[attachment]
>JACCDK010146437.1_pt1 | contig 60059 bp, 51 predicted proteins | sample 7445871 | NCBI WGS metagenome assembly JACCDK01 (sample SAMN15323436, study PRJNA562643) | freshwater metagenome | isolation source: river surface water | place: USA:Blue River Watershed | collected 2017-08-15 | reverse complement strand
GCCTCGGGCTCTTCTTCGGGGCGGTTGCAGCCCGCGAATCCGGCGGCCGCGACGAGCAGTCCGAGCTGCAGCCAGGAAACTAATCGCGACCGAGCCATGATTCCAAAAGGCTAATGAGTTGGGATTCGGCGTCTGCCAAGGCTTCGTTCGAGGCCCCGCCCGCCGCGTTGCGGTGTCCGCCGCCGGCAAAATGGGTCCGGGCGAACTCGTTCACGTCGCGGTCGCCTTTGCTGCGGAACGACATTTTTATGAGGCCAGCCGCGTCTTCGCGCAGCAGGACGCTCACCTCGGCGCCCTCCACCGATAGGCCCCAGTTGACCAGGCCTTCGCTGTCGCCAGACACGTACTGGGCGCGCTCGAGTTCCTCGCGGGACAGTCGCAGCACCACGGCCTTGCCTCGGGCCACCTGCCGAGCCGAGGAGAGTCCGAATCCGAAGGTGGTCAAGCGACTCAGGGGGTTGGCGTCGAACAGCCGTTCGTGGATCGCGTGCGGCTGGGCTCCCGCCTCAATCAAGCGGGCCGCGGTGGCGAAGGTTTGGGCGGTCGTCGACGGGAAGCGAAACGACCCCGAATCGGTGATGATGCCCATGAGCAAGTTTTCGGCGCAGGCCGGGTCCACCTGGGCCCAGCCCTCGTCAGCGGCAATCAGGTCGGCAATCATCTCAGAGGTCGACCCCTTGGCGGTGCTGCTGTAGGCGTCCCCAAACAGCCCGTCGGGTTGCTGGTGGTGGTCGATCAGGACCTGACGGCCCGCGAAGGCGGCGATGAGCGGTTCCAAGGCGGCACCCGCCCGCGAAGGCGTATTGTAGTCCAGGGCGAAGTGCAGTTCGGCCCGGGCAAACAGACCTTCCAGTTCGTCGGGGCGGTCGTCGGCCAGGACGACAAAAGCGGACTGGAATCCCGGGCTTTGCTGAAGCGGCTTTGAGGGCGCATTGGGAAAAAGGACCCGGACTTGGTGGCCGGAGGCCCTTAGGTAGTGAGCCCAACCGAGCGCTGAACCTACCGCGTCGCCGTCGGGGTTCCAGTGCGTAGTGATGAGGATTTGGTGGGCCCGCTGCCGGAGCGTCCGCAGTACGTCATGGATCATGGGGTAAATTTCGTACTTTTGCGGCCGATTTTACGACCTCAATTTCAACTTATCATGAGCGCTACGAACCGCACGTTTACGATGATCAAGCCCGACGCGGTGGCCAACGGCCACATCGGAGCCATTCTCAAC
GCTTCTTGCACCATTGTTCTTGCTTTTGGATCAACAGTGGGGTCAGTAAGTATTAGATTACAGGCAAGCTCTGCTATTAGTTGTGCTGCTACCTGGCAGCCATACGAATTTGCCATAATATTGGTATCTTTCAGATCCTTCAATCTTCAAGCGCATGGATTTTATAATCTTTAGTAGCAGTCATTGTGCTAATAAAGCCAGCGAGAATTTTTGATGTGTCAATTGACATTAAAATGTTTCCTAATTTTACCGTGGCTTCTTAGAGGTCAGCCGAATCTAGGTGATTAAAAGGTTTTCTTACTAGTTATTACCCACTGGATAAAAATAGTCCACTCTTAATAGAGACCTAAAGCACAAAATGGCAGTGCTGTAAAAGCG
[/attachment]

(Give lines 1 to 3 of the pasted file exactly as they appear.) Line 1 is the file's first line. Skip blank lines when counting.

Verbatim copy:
>JACCDK010146437.1_pt1 | contig 60059 bp, 51 predicted proteins | sample 7445871 | NCBI WGS metagenome assembly JACCDK01 (sample SAMN15323436, study PRJNA562643) | freshwater metagenome | isolation source: river surface water | place: USA:Blue River Watershed | collected 2017-08-15 | reverse complement strand
GCCTCGGGCTCTTCTTCGGGGCGGTTGCAGCCCGCGAATCCGGCGGCCGCGACGAGCAGTCCGAGCTGCAGCCAGGAAACTAATCGCGACCGAGCCATGATTCCAAAAGGCTAATGAGTTGGGATTCGGCGTCTGCCAAGGCTTCGTTCGAGGCCCCGCCCGCCGCGTTGCGGTGTCCGCCGCCGGCAAAATGGGTCCGGGCGAACTCGTTCACGTCGCGGTCGCCTTTGCTGCGGAACGACATTTTTATGAGGCCAGCCGCGTCTTCGCGCAGCAGGACGCTCACCTCGGCGCCCTCCACCGATAGGCCCCAGTTGACCAGGCCTTCGCTGTCGCCAGACACGTACTGGGCGCGCTCGAGTTCCTCGCGGGACAGTCGCAGCACCACGGCCTTGCCTCGGGCCACCTGCCGAGCCGAGGAGAGTCCGAATCCGAAGGTGGTCAAGCGACTCAGGGGGTTGGCGTCGAACAGCCGTTCGTGGATCGCGTGCGGCTGGGCTCCCGCCTCAATCAAGCGGGCCGCGGTGGCGAAGGTTTGGGCGGTCGTCGACGGGAAGCGAAACGACCCCGAATCGGTGATGATGCCCATGAGCAAGTTTTCGGCGCAGGCCGGGTCCACCTGGGCCCAGCCCTCGTCAGCGGCAATCAGGTCGGCAATCATCTCAGAGGTCGACCCCTTGGCGGTGCTGCTGTAGGCGTCCCCAAACAGCCCGTCGGGTTGCTGGTGGTGGTCGATCAGGACCTGACGGCCCGCGAAGGCGGCGATGAGCGGTTCCAAGGCGGCACCCGCCCGCGAAGGCGTATTGTAGTCCAGGGCGAAGTGCAGTTCGGCCCGGGCAAACAGACCTTCCAGTTCGTCGGGGCGGTCGTCGGCCAGGACGACAAAAGCGGACTGGAATCCCGGGCTTTGCTGAAGCGGCTTTGAGGGCGCATTGGGAAAAAGGACCCGGACTTGGTGGCCGGAGGCCCTTAGGTAGTGAGCCCAACCGAGCGCTGAACCTACCGCGTCGCCGTCGGGGTTCCAGTGCGTAGTGATGAGGATTTGGTGGGCCCGCTGCCGGAGCGTCCGCAGTACGTCATGGATCATGGGGTAAATTTCGTACTTTTGCGGCCGATTTTACGACCTCAATTTCAACTTATCATGAGCGCTACGAACCGCACGTTTACGATGATCAAGCCCGACGCGGTGGCCAACGGCCACATCGGAGCCATTCTCAAC
GCTTCTTGCACCATTGTTCTTGCTTTTGGATCAACAGTGGGGTCAGTAAGTATTAGATTACAGGCAAGCTCTGCTATTAGTTGTGCTGCTACCTGGCAGCCATACGAATTTGCCATAATATTGGTATCTTTCAGATCCTTCAATCTTCAAGCGCATGGATTTTATAATCTTTAGTAGCAGTCATTGTGCTAATAAAGCCAGCGAGAATTTTTGATGTGTCAATTGACATTAAAATGTTTCCTAATTTTACCGTGGCTTCTTAGAGGTCAGCCGAATCTAGGTGATTAAAAGGTTTTCTTACTAGTTATTACCCACTGGATAAAAATAGTCCACTCTTAATAGAGACCTAAAGCACAAAATGGCAGTGCTGTAAAAGCG